An otherwise-worthy book has a deep flaw: 3-7-19
Unpacking the debate over supposed antisemitism: 3-9/10-19

Why we should care about turmoil in India: 3-8-19

I know that most Americans are not focused on developments in India. It's a long ways away, for one thing. And the conflict between India and Pakistan sometimes seems just as convoluted and intractable as the Arab-Israeli conflict. (But I have a special interest in India, given that I lived there for two years of my boyhood.)

IRA-pixStill, India contains more than a billion people and has a huge economic, military and even spiritual influence on the world. So we would do well to pay attention to the recent military flareup between India and Pakistan over Kashmir (again) and to the upcoming elections in India, in which it appears that the destructively nationalist party of Prime Minister Narendra Modi, in office since 2014, will be affirmed in power.

This New Yorker piece does a good job of explaining how Modi's party has encouraged religious radicalism among some Hindus in India and how that is battering the Indian nation.

In that article, writer Eliza Griswold focuses on a radical Hindu group called Bajrang Dal: "The militant Hindu nationalism that the group espouses is not new. Nathuram Godse, who assassinated Gandhi, on January 30, 1948, was a member of the Rashtriya Swayamsevak Sangh, or R.S.S., a violent right-wing organization that promotes Hindu supremacy. Members of the Bajrang Dal are the movement’s foot soldiers, deployed in instances of mob violence or for targeted attacks against Muslims and other religious minorities.

"Paul Richard Brass, a professor emeritus of political science at the University of Washington, has called the Bajrang Dal 'a somewhat pathetic but nevertheless dangerous version of the Nazi S.A.' — or the Brownshirts, the Nazi Party’s first paramilitary organization.

"For much for the past thirty years, the Bajrang Dal has either been banned or has lurked at the margins of Indian society. But in 2014 Narendra Modi, the leader of the Bharatiya Janata Party, or the B.J.P., a right-wing political party that was an offshoot of the R.S.S., was elected Prime Minister. Since then, the militant group has been legitimized and grown exponentially more powerful."

A subcontinent in turmoil would be religiously as well as economically, geo-politically and militarily disastrous, and yet that's what Modi seems to be offering to the Indian electorate and, by extension, the world.

In the background of all this is an idealistic effort by Markandey Katju, former justice on India's Supreme Court and a childhood friend of mine who has remained a friend for more than 60 years. Katju recently launched an international effort to reunite India, Pakistan and Bangladesh, which were separated (violently) in 1947 when India achieved independence from Britain.

Katju's Indian Reunification Association already has been drawing in hundreds of people who catch his vision of a unified subcontinent too busy improving lives to continue fighting over needless religious and political issues. While you're on that IRA site, take a look at the series of addresses to the Indian nation that Markandey has made since launching the IRA.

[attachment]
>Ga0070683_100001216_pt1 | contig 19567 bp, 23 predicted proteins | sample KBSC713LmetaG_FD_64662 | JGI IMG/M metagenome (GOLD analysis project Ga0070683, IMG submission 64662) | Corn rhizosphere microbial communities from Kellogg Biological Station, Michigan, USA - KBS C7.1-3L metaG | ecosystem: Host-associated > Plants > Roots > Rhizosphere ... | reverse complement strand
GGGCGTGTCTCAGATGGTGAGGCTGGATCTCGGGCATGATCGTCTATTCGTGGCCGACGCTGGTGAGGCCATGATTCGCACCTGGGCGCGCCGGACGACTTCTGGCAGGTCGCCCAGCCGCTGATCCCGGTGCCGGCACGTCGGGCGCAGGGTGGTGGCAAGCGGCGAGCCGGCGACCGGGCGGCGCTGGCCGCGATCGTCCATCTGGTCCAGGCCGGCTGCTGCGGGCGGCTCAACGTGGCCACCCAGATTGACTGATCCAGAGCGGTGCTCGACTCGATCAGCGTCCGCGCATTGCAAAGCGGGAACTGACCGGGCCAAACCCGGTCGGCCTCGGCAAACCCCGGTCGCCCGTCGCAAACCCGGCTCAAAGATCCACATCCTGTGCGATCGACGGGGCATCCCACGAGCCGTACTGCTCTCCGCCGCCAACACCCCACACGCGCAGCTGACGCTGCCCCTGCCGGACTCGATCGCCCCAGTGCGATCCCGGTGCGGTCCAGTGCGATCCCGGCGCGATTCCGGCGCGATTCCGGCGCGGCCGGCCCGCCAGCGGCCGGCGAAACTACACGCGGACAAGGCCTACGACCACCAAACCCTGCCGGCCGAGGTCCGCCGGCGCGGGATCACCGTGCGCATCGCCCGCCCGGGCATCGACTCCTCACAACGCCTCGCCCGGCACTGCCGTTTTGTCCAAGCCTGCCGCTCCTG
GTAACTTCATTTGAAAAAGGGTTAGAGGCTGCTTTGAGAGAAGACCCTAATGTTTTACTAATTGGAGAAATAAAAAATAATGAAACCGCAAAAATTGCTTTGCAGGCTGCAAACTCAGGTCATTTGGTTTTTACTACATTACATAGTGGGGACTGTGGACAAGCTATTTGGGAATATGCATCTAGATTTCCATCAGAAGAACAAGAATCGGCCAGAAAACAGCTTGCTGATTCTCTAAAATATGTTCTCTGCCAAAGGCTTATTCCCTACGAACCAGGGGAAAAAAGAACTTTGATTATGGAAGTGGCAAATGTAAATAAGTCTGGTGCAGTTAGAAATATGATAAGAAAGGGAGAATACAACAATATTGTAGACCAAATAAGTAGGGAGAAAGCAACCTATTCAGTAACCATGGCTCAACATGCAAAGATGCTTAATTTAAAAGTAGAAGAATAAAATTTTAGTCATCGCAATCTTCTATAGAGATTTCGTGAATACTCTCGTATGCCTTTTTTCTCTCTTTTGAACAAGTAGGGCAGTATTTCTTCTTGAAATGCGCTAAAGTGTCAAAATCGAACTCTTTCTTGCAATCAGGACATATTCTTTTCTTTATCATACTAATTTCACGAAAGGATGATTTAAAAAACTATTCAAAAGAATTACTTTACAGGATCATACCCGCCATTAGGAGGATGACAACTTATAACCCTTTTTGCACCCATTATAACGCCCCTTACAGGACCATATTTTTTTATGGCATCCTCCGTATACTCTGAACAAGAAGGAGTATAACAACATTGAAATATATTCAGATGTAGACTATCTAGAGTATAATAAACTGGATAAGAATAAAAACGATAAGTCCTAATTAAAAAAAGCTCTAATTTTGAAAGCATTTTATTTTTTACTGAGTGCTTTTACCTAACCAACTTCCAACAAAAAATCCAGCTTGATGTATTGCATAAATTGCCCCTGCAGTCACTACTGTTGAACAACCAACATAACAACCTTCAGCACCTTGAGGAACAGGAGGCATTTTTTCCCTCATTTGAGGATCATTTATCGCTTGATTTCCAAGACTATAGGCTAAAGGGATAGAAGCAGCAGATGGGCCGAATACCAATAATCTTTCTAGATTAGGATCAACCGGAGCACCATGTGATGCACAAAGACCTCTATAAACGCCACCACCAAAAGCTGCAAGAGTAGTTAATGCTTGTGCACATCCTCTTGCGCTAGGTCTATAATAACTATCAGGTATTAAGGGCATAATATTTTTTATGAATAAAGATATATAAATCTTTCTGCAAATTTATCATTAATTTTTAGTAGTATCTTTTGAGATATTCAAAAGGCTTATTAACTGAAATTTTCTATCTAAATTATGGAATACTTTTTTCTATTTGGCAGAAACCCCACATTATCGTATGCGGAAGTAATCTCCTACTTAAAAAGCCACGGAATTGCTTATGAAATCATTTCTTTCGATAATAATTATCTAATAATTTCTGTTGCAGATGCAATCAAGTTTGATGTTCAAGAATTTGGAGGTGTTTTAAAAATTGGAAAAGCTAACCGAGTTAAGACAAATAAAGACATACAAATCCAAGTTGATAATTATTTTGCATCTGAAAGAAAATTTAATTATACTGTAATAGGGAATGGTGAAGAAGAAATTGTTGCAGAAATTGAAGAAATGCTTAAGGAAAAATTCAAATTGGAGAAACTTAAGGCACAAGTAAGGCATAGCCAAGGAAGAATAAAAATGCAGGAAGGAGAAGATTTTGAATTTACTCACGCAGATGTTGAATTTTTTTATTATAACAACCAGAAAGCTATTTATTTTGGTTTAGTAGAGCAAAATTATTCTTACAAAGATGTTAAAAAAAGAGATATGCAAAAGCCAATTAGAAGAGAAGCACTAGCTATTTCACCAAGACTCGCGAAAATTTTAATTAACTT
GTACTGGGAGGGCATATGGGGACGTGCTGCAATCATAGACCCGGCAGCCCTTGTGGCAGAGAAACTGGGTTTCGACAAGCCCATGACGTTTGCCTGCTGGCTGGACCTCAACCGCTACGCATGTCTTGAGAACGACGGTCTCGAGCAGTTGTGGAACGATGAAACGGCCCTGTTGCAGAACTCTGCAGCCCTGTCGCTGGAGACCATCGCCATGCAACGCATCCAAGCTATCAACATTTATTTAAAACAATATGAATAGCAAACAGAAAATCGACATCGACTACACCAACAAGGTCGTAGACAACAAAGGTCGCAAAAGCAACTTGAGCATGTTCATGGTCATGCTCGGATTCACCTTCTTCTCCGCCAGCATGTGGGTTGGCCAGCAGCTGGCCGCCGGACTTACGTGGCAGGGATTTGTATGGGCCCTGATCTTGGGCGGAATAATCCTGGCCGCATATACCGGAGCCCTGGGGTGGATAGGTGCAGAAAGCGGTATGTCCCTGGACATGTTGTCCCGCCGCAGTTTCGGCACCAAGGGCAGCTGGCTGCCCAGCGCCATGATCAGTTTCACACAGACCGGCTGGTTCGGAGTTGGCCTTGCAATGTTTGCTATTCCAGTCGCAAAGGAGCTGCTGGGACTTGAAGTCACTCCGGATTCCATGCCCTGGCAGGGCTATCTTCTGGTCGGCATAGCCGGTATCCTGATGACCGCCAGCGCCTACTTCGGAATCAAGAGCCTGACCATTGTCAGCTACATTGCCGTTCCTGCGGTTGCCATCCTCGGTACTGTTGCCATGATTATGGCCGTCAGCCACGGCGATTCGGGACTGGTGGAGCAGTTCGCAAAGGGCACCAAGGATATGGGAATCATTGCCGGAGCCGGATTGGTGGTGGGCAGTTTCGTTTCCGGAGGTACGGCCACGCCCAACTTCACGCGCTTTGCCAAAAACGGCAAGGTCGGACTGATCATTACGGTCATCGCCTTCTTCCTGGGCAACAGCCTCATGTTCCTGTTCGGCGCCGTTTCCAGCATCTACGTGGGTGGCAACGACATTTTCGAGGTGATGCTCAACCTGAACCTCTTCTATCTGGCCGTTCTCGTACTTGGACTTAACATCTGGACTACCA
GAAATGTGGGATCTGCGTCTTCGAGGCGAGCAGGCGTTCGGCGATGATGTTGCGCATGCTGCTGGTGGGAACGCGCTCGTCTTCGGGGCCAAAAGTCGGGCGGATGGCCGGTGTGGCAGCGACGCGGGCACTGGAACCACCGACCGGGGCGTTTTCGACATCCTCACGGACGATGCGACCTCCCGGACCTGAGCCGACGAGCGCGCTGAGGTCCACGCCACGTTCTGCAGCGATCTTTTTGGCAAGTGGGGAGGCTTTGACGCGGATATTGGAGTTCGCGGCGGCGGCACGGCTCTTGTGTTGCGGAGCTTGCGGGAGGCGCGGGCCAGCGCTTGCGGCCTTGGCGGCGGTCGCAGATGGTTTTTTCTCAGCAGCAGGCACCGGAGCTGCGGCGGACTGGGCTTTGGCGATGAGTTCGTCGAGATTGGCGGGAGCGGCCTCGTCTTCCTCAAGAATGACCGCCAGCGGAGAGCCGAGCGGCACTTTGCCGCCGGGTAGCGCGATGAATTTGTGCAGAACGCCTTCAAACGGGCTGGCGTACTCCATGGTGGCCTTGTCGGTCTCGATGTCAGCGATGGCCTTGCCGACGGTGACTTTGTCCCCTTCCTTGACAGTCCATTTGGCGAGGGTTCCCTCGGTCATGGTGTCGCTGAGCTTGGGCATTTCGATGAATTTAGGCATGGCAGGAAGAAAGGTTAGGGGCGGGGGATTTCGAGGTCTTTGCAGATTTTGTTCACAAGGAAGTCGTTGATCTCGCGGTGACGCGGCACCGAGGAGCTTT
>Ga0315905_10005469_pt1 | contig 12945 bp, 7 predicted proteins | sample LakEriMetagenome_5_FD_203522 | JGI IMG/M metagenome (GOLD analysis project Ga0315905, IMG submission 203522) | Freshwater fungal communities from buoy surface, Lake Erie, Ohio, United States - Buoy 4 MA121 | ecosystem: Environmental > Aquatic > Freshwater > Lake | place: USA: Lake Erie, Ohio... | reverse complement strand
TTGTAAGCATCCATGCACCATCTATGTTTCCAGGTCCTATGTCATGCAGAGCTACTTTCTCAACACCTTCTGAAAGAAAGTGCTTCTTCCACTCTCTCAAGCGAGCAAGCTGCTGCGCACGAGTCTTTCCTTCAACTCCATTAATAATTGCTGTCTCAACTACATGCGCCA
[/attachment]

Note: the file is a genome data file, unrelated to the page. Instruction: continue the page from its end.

Reunification, he acknowledges, is a long-term goal. But the cooperative spirit behind the idea is what the subcontinent desperately needs now, especially given the growing Hindu nationalist militancy against Muslims and the Muslim pushback to all of that.

(The image here today shows what the IRA vision of what the borders of India would look like with the three countries combined.)

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In remarks at the start of this Lenten season, Pope Francis urged people to avoid the “clutches of consumerism and the snares of selfishness.” Oh, come on. Now he's attacking the very foundations of the American economy. 

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Your Life Is Worth Living: 50 Lessons to Deepen Your Faith, by Fulton Sheen. The famous Catholic evangelist and bishop, Fulton Sheen, has been gone for almost 40 years, though he still has fans. He was bishop in Rochester, N.Y., when I was there in the late 1960s as a reporter and had several opportunities to meet and hear him. He was quite a presence. This new book, just released this week, is a collection of his thinking, speaking and writing. It's, well, like hearing an engaging Catholic voice from what now seems like a rather distant past, and yet at times a voice that foresees something of what's ahead. For instance, in a chapter called "Sex Is a Mystery," he talks about "the mess the sex instinct has us in today with uncontrolled use of pornographic literature. . ." Imagine what he might think today with an internet marinated in porn. In his chapter on "The Sacrament of Marriage," his thinking doesn't come anywhere close to imagining the legality in all 50 states today of same-sex marriage. And it reflects this pre-feminist view: "Man talks more about business, and woman talks more about persons." Sheen also rails on about the scary communism of the mid-20th Century, saying that communists "have unsuccessfully tried to convince us there is no God, but they have convinced us there is a devil." And he argues steadfastly for the Catholic view against artificial birth control, suggesting that people who say they can't afford more children are wrongly putting economics above the value of humanity. If you missed this kind of approach to faith when it was being offered or if you heard it then but still miss it, this is your chance to experience it and see what you make of it. I view it as a time vault into a rather different -- at times strangely out-of-touch but sincere -- time.


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